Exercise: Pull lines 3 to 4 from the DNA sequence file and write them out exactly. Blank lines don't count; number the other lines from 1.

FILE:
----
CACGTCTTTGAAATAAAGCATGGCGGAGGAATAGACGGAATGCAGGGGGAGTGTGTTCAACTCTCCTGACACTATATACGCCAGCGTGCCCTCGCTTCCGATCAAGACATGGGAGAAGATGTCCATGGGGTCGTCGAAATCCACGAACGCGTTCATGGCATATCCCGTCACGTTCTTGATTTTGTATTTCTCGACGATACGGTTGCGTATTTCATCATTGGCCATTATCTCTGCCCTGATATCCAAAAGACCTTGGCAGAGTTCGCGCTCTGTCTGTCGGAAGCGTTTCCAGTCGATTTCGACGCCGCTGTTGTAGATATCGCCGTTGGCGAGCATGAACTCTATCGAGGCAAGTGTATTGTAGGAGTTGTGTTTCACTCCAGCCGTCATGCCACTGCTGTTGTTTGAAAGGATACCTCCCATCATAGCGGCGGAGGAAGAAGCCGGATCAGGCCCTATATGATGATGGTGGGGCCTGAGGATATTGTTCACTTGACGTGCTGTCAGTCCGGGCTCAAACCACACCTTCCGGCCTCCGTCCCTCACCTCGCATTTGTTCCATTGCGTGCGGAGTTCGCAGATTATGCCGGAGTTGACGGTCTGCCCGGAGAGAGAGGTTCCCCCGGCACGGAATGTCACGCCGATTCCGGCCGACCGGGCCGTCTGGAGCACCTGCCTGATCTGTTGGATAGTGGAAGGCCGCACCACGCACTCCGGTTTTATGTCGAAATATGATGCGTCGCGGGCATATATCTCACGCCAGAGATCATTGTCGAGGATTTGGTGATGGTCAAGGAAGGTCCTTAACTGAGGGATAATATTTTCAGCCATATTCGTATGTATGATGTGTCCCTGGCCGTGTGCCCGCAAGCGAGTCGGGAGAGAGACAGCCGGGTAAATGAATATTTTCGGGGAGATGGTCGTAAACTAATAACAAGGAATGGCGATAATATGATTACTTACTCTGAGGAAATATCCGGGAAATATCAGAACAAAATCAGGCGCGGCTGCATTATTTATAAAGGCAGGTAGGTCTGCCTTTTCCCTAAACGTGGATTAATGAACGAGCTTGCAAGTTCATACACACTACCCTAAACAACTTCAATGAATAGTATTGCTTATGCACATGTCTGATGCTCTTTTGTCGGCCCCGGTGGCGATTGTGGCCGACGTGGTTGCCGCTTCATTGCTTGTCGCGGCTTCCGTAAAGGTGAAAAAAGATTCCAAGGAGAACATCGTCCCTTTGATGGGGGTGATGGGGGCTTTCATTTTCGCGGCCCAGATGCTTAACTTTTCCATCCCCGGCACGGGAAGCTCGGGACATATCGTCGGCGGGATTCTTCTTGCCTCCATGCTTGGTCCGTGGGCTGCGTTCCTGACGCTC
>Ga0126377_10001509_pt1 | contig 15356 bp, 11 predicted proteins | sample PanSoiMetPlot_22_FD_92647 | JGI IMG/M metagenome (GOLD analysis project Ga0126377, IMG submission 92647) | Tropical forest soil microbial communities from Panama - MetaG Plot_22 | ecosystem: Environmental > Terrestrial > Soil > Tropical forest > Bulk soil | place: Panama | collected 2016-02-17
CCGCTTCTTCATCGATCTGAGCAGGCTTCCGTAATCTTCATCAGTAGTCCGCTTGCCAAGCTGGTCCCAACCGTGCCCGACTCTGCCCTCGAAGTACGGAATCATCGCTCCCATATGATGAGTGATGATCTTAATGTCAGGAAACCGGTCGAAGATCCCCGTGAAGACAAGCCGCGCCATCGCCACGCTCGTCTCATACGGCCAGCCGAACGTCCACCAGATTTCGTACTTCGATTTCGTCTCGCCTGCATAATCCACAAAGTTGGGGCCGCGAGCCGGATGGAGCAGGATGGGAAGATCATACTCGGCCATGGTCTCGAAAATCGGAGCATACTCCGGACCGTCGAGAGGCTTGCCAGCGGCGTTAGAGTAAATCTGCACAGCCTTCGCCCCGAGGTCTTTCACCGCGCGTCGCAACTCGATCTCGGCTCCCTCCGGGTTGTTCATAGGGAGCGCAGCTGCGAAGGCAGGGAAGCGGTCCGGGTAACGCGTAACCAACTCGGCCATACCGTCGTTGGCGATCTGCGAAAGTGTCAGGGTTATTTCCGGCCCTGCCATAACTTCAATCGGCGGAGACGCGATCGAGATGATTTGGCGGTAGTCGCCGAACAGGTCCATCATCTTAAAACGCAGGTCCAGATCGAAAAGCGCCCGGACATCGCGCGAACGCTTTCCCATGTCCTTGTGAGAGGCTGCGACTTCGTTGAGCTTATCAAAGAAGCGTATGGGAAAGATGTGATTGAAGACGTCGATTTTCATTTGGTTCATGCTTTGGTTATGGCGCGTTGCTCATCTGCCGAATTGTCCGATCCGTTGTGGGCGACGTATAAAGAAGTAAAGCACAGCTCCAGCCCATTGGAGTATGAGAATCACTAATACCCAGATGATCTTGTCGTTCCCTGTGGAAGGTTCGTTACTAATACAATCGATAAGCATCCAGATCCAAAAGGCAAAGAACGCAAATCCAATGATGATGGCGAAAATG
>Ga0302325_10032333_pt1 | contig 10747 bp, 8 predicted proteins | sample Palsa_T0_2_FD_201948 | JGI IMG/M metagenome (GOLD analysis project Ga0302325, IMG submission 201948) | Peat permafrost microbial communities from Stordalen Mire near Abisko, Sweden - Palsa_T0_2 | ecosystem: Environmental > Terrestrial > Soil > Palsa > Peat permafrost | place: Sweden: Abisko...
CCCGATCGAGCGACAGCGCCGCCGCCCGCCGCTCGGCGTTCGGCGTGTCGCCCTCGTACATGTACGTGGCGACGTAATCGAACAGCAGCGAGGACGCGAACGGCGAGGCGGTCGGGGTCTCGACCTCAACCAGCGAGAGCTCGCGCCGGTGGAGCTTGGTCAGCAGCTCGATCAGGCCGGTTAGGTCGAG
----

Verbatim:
CCGCTTCTTCATCGATCTGAGCAGGCTTCCGTAATCTTCATCAGTAGTCCGCTTGCCAAGCTGGTCCCAACCGTGCCCGACTCTGCCCTCGAAGTACGGAATCATCGCTCCCATATGATGAGTGATGATCTTAATGTCAGGAAACCGGTCGAAGATCCCCGTGAAGACAAGCCGCGCCATCGCCACGCTCGTCTCATACGGCCAGCCGAACGTCCACCAGATTTCGTACTTCGATTTCGTCTCGCCTGCATAATCCACAAAGTTGGGGCCGCGAGCCGGATGGAGCAGGATGGGAAGATCATACTCGGCCATGGTCTCGAAAATCGGAGCATACTCCGGACCGTCGAGAGGCTTGCCAGCGGCGTTAGAGTAAATCTGCACAGCCTTCGCCCCGAGGTCTTTCACCGCGCGTCGCAACTCGATCTCGGCTCCCTCCGGGTTGTTCATAGGGAGCGCAGCTGCGAAGGCAGGGAAGCGGTCCGGGTAACGCGTAACCAACTCGGCCATACCGTCGTTGGCGATCTGCGAAAGTGTCAGGGTTATTTCCGGCCCTGCCATAACTTCAATCGGCGGAGACGCGATCGAGATGATTTGGCGGTAGTCGCCGAACAGGTCCATCATCTTAAAACGCAGGTCCAGATCGAAAAGCGCCCGGACATCGCGCGAACGCTTTCCCATGTCCTTGTGAGAGGCTGCGACTTCGTTGAGCTTATCAAAGAAGCGTATGGGAAAGATGTGATTGAAGACGTCGATTTTCATTTGGTTCATGCTTTGGTTATGGCGCGTTGCTCATCTGCCGAATTGTCCGATCCGTTGTGGGCGACGTATAAAGAAGTAAAGCACAGCTCCAGCCCATTGGAGTATGAGAATCACTAATACCCAGATGATCTTGTCGTTCCCTGTGGAAGGTTCGTTACTAATACAATCGATAAGCATCCAGATCCAAAAGGCAAAGAACGCAAATCCAATGATGATGGCGAAAATG
>Ga0302325_10032333_pt1 | contig 10747 bp, 8 predicted proteins | sample Palsa_T0_2_FD_201948 | JGI IMG/M metagenome (GOLD analysis project Ga0302325, IMG submission 201948) | Peat permafrost microbial communities from Stordalen Mire near Abisko, Sweden - Palsa_T0_2 | ecosystem: Environmental > Terrestrial > Soil > Palsa > Peat permafrost | place: Sweden: Abisko...